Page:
Her life was spent apologizing for her husband,
who liked to flip off other drivers for being bad ones,
apologizing for her son with his Eddie Haskell sincerity,
who was as much of a dumbass
as her son was a smartass–
and the little ones she called her “frat twins,”
whose idea was giving back came in the form of backwash.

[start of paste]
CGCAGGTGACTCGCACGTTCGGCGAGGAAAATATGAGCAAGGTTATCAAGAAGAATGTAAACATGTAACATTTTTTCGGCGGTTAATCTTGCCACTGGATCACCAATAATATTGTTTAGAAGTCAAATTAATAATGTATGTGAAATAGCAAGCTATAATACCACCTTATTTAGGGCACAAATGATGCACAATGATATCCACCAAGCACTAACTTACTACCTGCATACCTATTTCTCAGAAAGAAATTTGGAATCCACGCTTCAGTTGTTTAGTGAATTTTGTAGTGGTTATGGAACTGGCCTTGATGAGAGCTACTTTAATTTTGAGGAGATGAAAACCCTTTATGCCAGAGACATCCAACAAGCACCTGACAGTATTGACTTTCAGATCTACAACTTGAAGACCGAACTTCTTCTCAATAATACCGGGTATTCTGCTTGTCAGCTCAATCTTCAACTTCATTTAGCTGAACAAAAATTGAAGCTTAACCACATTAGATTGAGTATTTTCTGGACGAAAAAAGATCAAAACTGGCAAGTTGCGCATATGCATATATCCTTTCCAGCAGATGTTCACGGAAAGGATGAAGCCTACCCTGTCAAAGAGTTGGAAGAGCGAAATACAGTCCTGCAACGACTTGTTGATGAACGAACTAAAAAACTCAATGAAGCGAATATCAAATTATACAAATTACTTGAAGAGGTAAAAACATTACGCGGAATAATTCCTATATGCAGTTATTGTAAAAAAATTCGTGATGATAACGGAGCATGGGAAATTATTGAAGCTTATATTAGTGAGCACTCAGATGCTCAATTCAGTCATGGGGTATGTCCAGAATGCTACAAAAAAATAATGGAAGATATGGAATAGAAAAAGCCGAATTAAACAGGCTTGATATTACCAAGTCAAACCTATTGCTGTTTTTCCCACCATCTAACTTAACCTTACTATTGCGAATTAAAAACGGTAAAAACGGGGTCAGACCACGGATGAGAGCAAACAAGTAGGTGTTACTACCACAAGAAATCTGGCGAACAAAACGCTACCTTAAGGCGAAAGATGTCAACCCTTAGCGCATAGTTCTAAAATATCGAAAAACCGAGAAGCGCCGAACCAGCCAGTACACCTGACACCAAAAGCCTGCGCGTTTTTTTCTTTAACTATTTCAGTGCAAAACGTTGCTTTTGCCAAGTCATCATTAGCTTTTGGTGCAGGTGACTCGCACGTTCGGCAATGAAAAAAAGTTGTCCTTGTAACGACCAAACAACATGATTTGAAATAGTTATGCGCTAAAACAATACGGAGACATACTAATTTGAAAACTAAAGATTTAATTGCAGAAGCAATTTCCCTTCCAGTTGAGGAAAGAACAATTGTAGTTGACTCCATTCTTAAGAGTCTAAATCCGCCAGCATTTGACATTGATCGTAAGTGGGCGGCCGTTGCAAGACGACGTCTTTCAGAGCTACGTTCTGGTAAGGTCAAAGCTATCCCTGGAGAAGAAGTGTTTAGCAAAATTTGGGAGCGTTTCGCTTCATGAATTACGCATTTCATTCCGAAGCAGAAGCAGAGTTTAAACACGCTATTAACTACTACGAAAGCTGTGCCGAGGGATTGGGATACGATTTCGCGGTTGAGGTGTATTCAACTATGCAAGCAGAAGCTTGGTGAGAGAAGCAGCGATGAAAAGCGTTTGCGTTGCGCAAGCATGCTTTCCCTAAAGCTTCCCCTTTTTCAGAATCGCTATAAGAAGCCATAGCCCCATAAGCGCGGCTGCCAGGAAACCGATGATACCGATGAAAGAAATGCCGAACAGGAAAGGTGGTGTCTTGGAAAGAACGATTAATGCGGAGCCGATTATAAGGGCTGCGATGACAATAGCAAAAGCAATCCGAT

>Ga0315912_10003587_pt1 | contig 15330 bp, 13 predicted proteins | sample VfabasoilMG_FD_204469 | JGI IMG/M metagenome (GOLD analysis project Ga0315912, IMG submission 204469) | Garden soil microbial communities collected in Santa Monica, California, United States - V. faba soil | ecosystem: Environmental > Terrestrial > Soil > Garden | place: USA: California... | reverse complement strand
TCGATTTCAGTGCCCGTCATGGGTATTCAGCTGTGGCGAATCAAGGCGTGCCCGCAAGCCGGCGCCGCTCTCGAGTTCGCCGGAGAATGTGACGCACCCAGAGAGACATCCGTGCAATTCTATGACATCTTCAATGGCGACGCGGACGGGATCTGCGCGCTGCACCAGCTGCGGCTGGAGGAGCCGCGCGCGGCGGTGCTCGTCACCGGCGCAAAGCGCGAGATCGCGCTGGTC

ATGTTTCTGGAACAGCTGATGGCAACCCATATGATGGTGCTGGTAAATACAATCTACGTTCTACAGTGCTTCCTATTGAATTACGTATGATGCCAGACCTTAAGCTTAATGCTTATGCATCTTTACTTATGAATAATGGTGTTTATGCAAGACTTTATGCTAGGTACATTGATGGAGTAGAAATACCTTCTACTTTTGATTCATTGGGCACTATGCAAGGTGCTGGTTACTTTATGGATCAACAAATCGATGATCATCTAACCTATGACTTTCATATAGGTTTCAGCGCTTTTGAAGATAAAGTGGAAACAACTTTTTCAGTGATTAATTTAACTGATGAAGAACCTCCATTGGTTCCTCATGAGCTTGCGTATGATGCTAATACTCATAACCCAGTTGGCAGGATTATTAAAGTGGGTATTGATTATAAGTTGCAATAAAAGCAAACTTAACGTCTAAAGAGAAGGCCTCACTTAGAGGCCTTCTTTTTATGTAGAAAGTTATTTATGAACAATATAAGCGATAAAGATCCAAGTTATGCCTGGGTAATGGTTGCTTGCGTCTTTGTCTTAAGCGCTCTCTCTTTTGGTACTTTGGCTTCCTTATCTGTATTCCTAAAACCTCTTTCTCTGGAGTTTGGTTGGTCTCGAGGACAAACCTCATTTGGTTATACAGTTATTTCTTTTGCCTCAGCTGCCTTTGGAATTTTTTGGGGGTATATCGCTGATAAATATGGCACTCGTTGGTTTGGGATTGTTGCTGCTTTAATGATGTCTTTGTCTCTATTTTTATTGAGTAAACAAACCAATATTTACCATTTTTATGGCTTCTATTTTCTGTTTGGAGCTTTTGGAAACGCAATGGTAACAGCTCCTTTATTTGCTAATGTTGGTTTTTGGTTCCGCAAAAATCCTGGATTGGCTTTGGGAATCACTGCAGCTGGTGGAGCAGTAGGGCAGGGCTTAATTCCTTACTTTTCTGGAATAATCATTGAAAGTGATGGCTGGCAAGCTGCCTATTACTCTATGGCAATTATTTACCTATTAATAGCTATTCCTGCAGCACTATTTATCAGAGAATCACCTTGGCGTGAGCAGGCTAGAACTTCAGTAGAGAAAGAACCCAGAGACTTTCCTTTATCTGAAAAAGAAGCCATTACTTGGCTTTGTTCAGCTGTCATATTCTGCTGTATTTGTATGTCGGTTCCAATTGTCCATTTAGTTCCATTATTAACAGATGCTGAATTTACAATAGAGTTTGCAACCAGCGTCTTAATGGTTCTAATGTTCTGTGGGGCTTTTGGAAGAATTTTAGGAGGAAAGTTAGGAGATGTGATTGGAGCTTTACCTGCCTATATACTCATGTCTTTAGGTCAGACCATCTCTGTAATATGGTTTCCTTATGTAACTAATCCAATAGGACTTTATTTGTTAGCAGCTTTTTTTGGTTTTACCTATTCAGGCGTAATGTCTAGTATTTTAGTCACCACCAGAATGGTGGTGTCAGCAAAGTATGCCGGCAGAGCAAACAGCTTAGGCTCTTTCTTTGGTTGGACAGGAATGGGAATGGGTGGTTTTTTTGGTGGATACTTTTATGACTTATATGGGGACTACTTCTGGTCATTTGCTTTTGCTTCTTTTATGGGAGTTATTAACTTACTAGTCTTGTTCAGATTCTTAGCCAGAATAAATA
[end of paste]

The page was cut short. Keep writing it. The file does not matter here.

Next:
When she looked in the mirror every morning
and saw the frazzled woman—
stamped with bootprints and footprints
from being a bargain-bin doormat—
she realized she felt sorriest for herself;
she apologized to no one for being who she was,
for in putting her family first,
put herself last.